By Alison Broinowski, Pearls and Irritations.

The Prime Minister’s surprise revelation that he has raised the case against Julian Assange with US officials and urged that charges of espionage and conspiracy be dropped opens up many questions.

Mr Albanese thanked the newly elected independent Member of Parliament Dr Monique Ryan for her question late last year, giving what appeared to be a carefully prepared and timed answer.

The Member for the wealthy electorate of Kooyong in Melbourne sought to know what political intervention the government would make in the case, observing that public interest journalism is essential in a democracy.

The news flashed around between Assange supporters in and outside Parliament, and reached the Guardian, the Australian, SBS, and Monthly online. Neither the ABC nor the Sydney Morning Herald carried the story, even the next day. SBS reported that Brazil’s president-elect Luiz Inacio Lula da Silva expressed support for the campaign to free Assange.

But two days earlier, on Monday 29 November, the New York Times and four major European papers had printed an open letter to the US Attorney-General Merrick Garland, deploring the assault on media freedom which the pursuit of Assange represented.

The NYT, the Guardian, Le Monde, Der Spiegel and El Pais were the papers which in 2010 received and published some of the 251,000 classified US documents provided by Assange, many revealing American atrocities in Afghanistan and Iraq.

US Army intelligence analyst Chelsea Manning gave them to Assange, who redacted names of people he considered could be harmed by publication. A senior Pentagon serving officer later confirmed that no-one had died as a result. Manning was imprisoned, and then pardoned by Obama. Assange spent seven years in diplomatic asylum in the Embassy of Ecuador in London before British police removed him and he was imprisoned for breach of bail conditions.

Assange has been in Belmarsh high security prison for three years, in poor physical and mental health. Court proceedings against him over extradition to face trial in the US have been farcical, biased, oppressive, and excessively prolonged.

In Opposition, Albanese said ‘Enough is enough’ for Assange, and he has at last done something about it in Government. What exactly, with whom, and why now, we don’t yet know. The PM’s hand may have been forced by the major dailies’ letter to Attorney-General Garland, which made Australian politicians and media appear to be doing nothing. Or he may have raised the Assange case in his recent meetings with Biden, at the G20 for example.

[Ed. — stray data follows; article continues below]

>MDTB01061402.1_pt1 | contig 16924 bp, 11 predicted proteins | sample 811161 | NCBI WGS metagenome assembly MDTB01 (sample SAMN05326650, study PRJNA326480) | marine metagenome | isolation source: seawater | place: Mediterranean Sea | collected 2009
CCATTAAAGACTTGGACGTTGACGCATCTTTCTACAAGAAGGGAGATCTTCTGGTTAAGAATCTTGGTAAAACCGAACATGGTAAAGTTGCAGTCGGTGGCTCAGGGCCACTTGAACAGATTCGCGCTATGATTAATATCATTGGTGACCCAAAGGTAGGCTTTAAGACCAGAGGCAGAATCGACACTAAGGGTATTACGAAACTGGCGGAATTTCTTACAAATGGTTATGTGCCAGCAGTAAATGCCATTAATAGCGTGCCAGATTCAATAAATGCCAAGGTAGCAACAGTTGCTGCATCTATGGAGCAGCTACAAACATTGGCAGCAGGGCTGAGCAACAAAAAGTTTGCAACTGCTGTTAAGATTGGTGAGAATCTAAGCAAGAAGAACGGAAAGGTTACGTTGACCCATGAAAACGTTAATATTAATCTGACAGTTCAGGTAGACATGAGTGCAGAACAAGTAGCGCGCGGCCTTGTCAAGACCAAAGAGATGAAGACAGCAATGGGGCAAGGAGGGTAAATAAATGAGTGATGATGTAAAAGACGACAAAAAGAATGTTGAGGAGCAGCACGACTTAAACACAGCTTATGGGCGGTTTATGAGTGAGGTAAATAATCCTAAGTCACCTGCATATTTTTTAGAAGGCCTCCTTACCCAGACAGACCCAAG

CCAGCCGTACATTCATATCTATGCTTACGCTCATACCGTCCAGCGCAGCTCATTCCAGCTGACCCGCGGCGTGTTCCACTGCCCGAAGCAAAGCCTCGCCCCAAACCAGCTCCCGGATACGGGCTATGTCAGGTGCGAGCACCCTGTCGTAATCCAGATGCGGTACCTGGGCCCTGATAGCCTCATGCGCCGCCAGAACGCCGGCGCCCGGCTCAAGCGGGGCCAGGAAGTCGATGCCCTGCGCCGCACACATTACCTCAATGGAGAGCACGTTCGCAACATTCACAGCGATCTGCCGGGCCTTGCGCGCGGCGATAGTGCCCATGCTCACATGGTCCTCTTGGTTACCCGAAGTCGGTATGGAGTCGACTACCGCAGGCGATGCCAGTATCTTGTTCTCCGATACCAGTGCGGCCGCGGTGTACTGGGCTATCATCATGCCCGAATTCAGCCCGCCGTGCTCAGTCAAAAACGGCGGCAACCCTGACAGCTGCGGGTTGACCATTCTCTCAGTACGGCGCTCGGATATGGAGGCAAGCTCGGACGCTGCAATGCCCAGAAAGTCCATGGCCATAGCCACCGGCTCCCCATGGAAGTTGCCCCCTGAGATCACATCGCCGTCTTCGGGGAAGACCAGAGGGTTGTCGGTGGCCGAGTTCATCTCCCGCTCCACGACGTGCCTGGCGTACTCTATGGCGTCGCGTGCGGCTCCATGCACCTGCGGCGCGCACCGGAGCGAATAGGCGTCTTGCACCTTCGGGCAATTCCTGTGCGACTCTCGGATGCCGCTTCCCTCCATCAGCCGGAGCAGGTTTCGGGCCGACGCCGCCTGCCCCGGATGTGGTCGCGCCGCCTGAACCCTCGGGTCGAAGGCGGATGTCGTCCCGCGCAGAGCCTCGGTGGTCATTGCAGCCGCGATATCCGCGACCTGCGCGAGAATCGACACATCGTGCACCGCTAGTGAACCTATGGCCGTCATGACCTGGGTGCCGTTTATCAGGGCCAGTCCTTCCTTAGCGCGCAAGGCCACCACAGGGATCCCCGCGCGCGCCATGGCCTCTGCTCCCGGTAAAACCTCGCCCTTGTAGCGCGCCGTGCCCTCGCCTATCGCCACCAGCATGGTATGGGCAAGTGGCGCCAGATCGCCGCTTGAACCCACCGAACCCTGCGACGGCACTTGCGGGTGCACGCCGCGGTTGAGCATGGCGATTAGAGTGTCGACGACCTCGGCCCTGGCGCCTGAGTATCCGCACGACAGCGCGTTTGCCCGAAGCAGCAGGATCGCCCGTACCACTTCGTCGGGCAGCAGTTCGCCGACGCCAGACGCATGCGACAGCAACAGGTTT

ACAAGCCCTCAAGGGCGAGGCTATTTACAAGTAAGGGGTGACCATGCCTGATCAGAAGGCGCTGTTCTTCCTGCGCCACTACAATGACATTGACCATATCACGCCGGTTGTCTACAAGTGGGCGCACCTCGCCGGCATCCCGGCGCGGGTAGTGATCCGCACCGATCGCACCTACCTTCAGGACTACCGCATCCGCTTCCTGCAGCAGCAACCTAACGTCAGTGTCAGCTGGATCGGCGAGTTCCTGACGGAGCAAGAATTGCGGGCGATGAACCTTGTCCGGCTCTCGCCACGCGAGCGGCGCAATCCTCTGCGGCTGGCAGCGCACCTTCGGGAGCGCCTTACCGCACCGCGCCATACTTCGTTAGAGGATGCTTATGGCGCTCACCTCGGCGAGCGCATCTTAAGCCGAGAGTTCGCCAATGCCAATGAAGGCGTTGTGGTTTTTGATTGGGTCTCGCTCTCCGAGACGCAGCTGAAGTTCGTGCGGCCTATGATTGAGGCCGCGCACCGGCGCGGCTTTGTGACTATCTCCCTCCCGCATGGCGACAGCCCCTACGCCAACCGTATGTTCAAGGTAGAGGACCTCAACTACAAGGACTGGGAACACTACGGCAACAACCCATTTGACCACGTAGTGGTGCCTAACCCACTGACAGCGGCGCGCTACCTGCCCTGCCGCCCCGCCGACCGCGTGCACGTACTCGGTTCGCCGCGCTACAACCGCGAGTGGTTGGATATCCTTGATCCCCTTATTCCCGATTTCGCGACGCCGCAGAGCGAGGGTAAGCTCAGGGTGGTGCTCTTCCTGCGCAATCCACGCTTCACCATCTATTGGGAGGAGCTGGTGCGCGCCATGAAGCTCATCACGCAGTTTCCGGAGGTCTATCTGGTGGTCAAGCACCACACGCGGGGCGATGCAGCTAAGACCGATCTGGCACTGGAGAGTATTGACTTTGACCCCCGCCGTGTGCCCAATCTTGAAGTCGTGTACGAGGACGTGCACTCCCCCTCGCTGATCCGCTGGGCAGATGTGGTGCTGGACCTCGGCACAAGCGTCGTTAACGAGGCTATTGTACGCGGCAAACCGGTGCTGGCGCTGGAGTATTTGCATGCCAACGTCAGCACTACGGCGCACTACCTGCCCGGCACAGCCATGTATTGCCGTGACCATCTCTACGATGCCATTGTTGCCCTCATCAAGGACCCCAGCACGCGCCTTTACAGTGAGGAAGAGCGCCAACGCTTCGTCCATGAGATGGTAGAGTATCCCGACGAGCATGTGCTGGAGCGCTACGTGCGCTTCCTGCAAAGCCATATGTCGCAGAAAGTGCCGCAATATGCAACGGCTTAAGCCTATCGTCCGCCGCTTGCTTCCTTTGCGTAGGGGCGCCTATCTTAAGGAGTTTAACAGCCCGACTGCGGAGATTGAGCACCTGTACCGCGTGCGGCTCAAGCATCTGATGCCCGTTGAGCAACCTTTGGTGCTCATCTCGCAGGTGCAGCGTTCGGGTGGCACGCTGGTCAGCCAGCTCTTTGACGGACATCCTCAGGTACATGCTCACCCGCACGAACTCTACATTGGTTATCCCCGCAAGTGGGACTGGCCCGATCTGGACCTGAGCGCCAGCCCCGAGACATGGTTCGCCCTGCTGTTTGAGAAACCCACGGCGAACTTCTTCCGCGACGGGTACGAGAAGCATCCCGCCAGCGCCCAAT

Another possibility is that he was talked into it by Assange’s barrister, Jennifer Robinson, who met with him in mid-November and spoke about the case at the National Press Club. When I asked if she could say if she and Albanese discussed Assange, she smiled and said ‘No’ – meaning she couldn’t, not that they didn’t.

Monique Ryan made the point that this is a political situation, requiring political action. By raising it with US officials, Albanese has moved away from the previous government’s position that Australia couldn’t interfere in British or American legal processes, and that ‘justice must take its course’. That wasn’t the approach Australia took to secure the freedom of Dr Kylie Moore-Gilbert, imprisoned for espionage in Iran, or of Dr Sean Turnell from jail in Myanmar. It isn’t Australia’s approach in China either, where a journalist and an academic remain in detention.

By taking up Assange’s case, Albanese is doing nothing more than the US always does when one of its citizens is detained anywhere, or than the UK and Canada quickly did when their nationals were imprisoned in Guantanamo Bay. Australia allowed Mamdouh Habib and David Hicks to spend much longer in US custody before negotiating their release. We might gain more respect from our allies if we adopted their speedy approach to these cases, than we do by subservience to British and American justice.

It’s possible that pursuing Assange in a US court could cause even more embarrassment than the WikiLeaks’ publications. As the years have passed, we have learned that a Spanish security firm recorded his every move and those of his visitors and legal counsel in the Embassy of Ecuador. This was passed to the CIA, and was used in the US case for his extradition. The trial of Daniel Ellsberg for leaking the Pentagon Papers failed because his psychiatrist’s records were stolen by investigators, and this should set a precedent for Assange.

Even though Biden once called Assange a ‘hi-tech terrorist’, as President he is now an advocate of human rights and democratic freedoms. This might be a good time for him to put them into practice. Doing so would make both Biden and Albanese look better than their predecessors.

Dr Alison Broinowski AM is a former diplomat, author and academic. She is President of Australians for War Powers Reform. You can read other stories by her published in A Sense of Place Magazine here.